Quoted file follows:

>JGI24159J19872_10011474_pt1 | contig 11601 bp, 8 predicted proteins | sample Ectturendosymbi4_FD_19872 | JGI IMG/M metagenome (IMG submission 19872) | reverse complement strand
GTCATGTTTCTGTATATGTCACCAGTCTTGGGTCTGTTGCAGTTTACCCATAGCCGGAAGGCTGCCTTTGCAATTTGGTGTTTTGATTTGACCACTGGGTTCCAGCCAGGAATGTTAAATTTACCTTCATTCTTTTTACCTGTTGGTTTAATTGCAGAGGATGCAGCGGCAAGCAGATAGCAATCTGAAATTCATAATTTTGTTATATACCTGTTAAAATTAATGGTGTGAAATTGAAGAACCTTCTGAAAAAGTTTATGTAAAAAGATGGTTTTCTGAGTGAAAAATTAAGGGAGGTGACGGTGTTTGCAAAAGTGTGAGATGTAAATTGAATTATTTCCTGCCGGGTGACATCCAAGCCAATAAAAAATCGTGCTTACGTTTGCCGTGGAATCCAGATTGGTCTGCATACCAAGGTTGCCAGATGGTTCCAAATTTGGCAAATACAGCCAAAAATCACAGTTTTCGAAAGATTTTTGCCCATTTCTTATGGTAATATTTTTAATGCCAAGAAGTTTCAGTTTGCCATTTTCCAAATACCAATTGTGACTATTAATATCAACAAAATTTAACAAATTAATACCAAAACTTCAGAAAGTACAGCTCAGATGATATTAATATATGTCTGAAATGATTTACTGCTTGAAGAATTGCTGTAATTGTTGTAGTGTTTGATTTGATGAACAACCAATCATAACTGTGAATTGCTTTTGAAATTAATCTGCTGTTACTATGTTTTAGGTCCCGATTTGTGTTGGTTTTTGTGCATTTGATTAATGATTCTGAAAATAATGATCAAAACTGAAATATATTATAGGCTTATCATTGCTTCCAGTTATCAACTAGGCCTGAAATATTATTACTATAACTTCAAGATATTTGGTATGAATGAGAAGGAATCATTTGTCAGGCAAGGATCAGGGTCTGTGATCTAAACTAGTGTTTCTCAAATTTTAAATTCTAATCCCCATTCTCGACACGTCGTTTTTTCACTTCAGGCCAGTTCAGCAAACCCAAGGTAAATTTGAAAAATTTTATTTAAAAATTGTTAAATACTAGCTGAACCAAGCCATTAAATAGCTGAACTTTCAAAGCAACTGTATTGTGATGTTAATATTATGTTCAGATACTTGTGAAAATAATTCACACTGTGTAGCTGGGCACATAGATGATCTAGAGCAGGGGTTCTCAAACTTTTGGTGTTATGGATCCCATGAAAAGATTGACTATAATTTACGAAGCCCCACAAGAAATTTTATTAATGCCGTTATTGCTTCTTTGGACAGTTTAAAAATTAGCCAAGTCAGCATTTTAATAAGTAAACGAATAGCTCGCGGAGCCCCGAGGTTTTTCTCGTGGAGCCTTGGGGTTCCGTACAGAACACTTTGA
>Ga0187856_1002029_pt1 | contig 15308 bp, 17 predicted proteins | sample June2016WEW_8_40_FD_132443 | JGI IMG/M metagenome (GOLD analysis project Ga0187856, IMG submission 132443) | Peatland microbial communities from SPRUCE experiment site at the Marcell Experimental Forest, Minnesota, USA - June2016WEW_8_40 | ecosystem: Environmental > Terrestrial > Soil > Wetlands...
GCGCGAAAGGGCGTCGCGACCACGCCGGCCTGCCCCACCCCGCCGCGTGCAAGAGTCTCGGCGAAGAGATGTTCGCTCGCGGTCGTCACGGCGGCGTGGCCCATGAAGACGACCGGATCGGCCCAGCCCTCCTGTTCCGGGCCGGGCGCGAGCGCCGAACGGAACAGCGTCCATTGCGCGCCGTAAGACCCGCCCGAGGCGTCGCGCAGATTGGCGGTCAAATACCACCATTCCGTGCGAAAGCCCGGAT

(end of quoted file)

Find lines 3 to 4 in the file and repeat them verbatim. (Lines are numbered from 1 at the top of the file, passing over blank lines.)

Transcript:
>Ga0187856_1002029_pt1 | contig 15308 bp, 17 predicted proteins | sample June2016WEW_8_40_FD_132443 | JGI IMG/M metagenome (GOLD analysis project Ga0187856, IMG submission 132443) | Peatland microbial communities from SPRUCE experiment site at the Marcell Experimental Forest, Minnesota, USA - June2016WEW_8_40 | ecosystem: Environmental > Terrestrial > Soil > Wetlands...
GCGCGAAAGGGCGTCGCGACCACGCCGGCCTGCCCCACCCCGCCGCGTGCAAGAGTCTCGGCGAAGAGATGTTCGCTCGCGGTCGTCACGGCGGCGTGGCCCATGAAGACGACCGGATCGGCCCAGCCCTCCTGTTCCGGGCCGGGCGCGAGCGCCGAACGGAACAGCGTCCATTGCGCGCCGTAAGACCCGCCCGAGGCGTCGCGCAGATTGGCGGTCAAATACCACCATTCCGTGCGAAAGCCCGGAT